or more, the boards squeezed close
together to dissuade prying eyes;
a solid wall to keep others out.
If I plant some kind of hedge, caragana
or what have you, as has been suggested,
will I feel suitably secure (i.e. is such a flimsy
barrier a credible deterrent against thieves)?
The other option is to leave our backyard
wide open and accessible to the alley…but
I’m not comfortable with that.
I agree that our fence is worn out,
dilapidated, something of an eyesore;
I apologize if it embarrasses you.
But as I’ve just explained, it’s no easy
matter replacing it—and some of your ideas
involve considerable expense. We must not
act hastily, allow emotion to over-rule reason.
I think for now I’ll keep propping it up as best
I can, until a practical solution presents itself
or, more likely, the entire goddamned thing finally
collapses, defeated by a horde of years.
* * * * *
Apparently I suffered from a
“cute anxiety”, that’s what Miss Haynes,
the school counselor, told my mother,
which somehow explained the boils,
bed-wetting and frequent crying fits.
I remember wondering if this cuteness
was curable and how I got it when I
was such an ugly child, my sisters said
so, and no one else took my side or
stated a contrary view.
A local arts collective, Feed the Artist, distributed blank postcards and asked folks to write themselves a “message from the future”.
I really like the people behind the group so I was happy to contribute. Here’s my offering—you can see all the postcards by dropping by Crandleberry’s (coffehouse & cyber cafe) and viewing the display. And a reminder that the second issue of the Feed the Artist magazine, featuring many fine artists, will be launched at Crandleberry’s Friday, March 15th, 7:00 p.m.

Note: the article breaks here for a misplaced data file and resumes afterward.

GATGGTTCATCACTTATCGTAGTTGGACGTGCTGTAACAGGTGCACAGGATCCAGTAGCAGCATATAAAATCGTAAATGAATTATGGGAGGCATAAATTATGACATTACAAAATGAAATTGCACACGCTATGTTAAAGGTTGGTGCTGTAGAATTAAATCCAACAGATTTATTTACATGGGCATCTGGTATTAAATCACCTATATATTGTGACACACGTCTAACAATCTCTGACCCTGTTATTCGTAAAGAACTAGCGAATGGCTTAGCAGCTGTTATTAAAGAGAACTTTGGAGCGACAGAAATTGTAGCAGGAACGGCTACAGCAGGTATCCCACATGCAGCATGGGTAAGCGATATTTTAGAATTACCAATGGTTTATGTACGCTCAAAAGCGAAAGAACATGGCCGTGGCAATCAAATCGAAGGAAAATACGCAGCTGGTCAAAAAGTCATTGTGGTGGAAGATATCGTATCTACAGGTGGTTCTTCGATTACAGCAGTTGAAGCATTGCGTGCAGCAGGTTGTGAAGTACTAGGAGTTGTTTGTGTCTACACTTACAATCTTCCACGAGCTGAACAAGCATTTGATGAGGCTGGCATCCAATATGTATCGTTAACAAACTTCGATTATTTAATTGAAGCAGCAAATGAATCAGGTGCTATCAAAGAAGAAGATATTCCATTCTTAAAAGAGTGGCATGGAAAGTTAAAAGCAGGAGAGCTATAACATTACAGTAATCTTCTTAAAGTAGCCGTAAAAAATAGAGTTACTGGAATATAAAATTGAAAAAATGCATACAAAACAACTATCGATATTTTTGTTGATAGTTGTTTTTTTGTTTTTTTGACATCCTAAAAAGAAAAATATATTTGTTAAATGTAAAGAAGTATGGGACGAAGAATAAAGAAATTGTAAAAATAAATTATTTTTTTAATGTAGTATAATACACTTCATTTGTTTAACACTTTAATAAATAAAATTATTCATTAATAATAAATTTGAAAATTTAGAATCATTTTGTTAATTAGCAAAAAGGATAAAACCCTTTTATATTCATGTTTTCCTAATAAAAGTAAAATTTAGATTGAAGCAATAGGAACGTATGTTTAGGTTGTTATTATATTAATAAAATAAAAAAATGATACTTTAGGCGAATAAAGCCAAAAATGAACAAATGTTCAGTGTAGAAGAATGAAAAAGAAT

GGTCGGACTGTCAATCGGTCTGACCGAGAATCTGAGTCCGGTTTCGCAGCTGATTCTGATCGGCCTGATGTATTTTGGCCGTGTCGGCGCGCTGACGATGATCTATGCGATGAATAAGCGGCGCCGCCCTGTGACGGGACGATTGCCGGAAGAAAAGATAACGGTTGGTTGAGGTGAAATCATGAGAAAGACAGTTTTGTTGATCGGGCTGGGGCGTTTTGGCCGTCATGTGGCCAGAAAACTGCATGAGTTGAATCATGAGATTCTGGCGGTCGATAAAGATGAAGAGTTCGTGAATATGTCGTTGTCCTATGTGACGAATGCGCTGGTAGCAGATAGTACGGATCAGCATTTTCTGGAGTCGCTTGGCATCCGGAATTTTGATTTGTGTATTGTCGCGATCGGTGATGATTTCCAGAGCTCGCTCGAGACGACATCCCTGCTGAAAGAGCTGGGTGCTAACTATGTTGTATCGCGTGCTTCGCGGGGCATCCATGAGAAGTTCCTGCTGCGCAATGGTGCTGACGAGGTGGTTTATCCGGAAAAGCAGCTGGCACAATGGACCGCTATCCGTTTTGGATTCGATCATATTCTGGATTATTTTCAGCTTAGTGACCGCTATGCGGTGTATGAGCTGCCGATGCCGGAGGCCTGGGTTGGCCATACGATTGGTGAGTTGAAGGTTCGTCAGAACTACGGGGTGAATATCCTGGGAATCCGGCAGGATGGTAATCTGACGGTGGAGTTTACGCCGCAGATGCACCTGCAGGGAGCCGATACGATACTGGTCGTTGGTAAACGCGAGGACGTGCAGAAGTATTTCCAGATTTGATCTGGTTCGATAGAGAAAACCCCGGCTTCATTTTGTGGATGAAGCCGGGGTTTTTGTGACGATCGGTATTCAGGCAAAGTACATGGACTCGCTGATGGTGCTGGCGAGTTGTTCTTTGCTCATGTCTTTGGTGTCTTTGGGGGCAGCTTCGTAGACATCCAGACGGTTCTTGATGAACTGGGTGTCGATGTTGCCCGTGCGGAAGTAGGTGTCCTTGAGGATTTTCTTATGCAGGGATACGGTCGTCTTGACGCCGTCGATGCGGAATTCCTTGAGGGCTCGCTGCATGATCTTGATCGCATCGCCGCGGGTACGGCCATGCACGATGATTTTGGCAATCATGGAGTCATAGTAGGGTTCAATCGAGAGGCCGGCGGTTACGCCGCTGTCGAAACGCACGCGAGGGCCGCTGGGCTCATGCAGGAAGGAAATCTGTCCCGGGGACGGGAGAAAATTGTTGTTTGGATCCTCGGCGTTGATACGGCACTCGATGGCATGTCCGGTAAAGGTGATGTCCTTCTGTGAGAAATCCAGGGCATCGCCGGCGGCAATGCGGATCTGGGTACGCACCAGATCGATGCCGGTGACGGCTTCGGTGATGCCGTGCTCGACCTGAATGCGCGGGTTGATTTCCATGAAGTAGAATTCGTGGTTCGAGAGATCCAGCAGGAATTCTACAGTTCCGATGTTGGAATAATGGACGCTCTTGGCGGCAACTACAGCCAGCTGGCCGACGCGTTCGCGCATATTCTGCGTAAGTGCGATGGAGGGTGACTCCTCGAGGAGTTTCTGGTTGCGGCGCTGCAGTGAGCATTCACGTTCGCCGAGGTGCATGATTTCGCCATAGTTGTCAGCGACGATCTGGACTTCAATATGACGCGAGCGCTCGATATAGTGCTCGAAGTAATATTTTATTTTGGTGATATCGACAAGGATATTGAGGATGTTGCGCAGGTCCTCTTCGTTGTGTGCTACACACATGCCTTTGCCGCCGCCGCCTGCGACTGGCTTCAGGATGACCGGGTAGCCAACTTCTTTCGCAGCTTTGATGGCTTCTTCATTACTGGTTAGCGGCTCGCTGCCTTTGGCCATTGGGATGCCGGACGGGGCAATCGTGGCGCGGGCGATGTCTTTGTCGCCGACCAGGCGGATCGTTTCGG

Hope to see you there.
(Click on images to enlarge)
At long last it’s done.
My son Sam completed final edits on the film he shot of my reading back in October, 2012. The official launch of New & Selected Poems (1984-2011) and Stromata: Prose Works (1992-2011).
It was a huge file and he had to combine footage from a couple of cameras, synch sound, touch-up glitches and try to make an author reading as visually interesting as possible. No mean feat. But he’s done a fantastic job. The kid has an amazing eye and even if you don’t think much of the prose (or performer), I think you’ll agree that this effort is striking to look at, cut and trimmed and shaped with precision. All credit to my son, Sam Burns.
Here’s the reading, in its entirety.
Sit back and hit that play button…
In the spring, when the snows subside, dissolve away. Sometimes a careless farmer will plough up the wrong field. Or children will make a grisly discovery in the woods.
We have been condemned, collectively, for those dark times. You would think we all owned Kalashnikovs and a cluster of hand grenades.
They will not forgive the desecration of the churches. Those pictures. Awful, awful. Though some of us insist they were faked…
Listen, we can’t keep apologizing for the past. What’s done is done. It could happen in any modern, civilized state.
They want to call it genocide but we reject that.
It was war and terrible things occurred.
We won’t be treated as pariahs.
We have sinned but are answerable only to God.
Copyright, 2013 Cliff Burns (All Rights Reserved)